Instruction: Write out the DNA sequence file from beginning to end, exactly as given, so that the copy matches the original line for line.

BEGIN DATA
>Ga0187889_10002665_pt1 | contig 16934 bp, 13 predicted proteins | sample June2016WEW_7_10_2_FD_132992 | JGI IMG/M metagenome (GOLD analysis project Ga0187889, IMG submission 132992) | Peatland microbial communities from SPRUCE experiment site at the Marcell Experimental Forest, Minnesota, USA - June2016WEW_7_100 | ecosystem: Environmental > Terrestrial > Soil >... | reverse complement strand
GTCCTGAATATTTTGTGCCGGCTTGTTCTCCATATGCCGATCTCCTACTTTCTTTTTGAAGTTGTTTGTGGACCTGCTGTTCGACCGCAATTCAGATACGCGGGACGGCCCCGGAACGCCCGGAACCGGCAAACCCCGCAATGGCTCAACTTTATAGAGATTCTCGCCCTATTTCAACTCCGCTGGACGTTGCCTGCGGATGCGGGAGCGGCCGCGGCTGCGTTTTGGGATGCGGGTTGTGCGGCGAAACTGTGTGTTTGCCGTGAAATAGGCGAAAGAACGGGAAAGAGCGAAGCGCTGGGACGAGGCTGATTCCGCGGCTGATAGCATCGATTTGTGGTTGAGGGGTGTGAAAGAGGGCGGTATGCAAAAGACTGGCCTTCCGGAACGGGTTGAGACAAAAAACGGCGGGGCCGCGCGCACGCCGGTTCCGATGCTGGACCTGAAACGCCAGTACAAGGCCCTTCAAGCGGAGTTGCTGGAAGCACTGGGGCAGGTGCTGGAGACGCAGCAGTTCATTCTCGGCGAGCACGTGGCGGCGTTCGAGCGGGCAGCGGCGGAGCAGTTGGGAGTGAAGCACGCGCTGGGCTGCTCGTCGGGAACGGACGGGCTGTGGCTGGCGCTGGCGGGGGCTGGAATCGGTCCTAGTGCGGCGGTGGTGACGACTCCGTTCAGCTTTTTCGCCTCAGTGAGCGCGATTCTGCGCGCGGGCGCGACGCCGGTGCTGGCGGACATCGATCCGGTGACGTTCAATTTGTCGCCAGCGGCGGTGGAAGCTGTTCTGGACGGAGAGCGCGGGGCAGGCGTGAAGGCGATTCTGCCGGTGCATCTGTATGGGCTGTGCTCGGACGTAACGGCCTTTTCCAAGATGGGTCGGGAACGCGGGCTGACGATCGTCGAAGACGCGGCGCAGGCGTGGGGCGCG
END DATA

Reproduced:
>Ga0187889_10002665_pt1 | contig 16934 bp, 13 predicted proteins | sample June2016WEW_7_10_2_FD_132992 | JGI IMG/M metagenome (GOLD analysis project Ga0187889, IMG submission 132992) | Peatland microbial communities from SPRUCE experiment site at the Marcell Experimental Forest, Minnesota, USA - June2016WEW_7_100 | ecosystem: Environmental > Terrestrial > Soil >... | reverse complement strand
GTCCTGAATATTTTGTGCCGGCTTGTTCTCCATATGCCGATCTCCTACTTTCTTTTTGAAGTTGTTTGTGGACCTGCTGTTCGACCGCAATTCAGATACGCGGGACGGCCCCGGAACGCCCGGAACCGGCAAACCCCGCAATGGCTCAACTTTATAGAGATTCTCGCCCTATTTCAACTCCGCTGGACGTTGCCTGCGGATGCGGGAGCGGCCGCGGCTGCGTTTTGGGATGCGGGTTGTGCGGCGAAACTGTGTGTTTGCCGTGAAATAGGCGAAAGAACGGGAAAGAGCGAAGCGCTGGGACGAGGCTGATTCCGCGGCTGATAGCATCGATTTGTGGTTGAGGGGTGTGAAAGAGGGCGGTATGCAAAAGACTGGCCTTCCGGAACGGGTTGAGACAAAAAACGGCGGGGCCGCGCGCACGCCGGTTCCGATGCTGGACCTGAAACGCCAGTACAAGGCCCTTCAAGCGGAGTTGCTGGAAGCACTGGGGCAGGTGCTGGAGACGCAGCAGTTCATTCTCGGCGAGCACGTGGCGGCGTTCGAGCGGGCAGCGGCGGAGCAGTTGGGAGTGAAGCACGCGCTGGGCTGCTCGTCGGGAACGGACGGGCTGTGGCTGGCGCTGGCGGGGGCTGGAATCGGTCCTAGTGCGGCGGTGGTGACGACTCCGTTCAGCTTTTTCGCCTCAGTGAGCGCGATTCTGCGCGCGGGCGCGACGCCGGTGCTGGCGGACATCGATCCGGTGACGTTCAATTTGTCGCCAGCGGCGGTGGAAGCTGTTCTGGACGGAGAGCGCGGGGCAGGCGTGAAGGCGATTCTGCCGGTGCATCTGTATGGGCTGTGCTCGGACGTAACGGCCTTTTCCAAGATGGGTCGGGAACGCGGGCTGACGATCGTCGAAGACGCGGCGCAGGCGTGGGGCGCG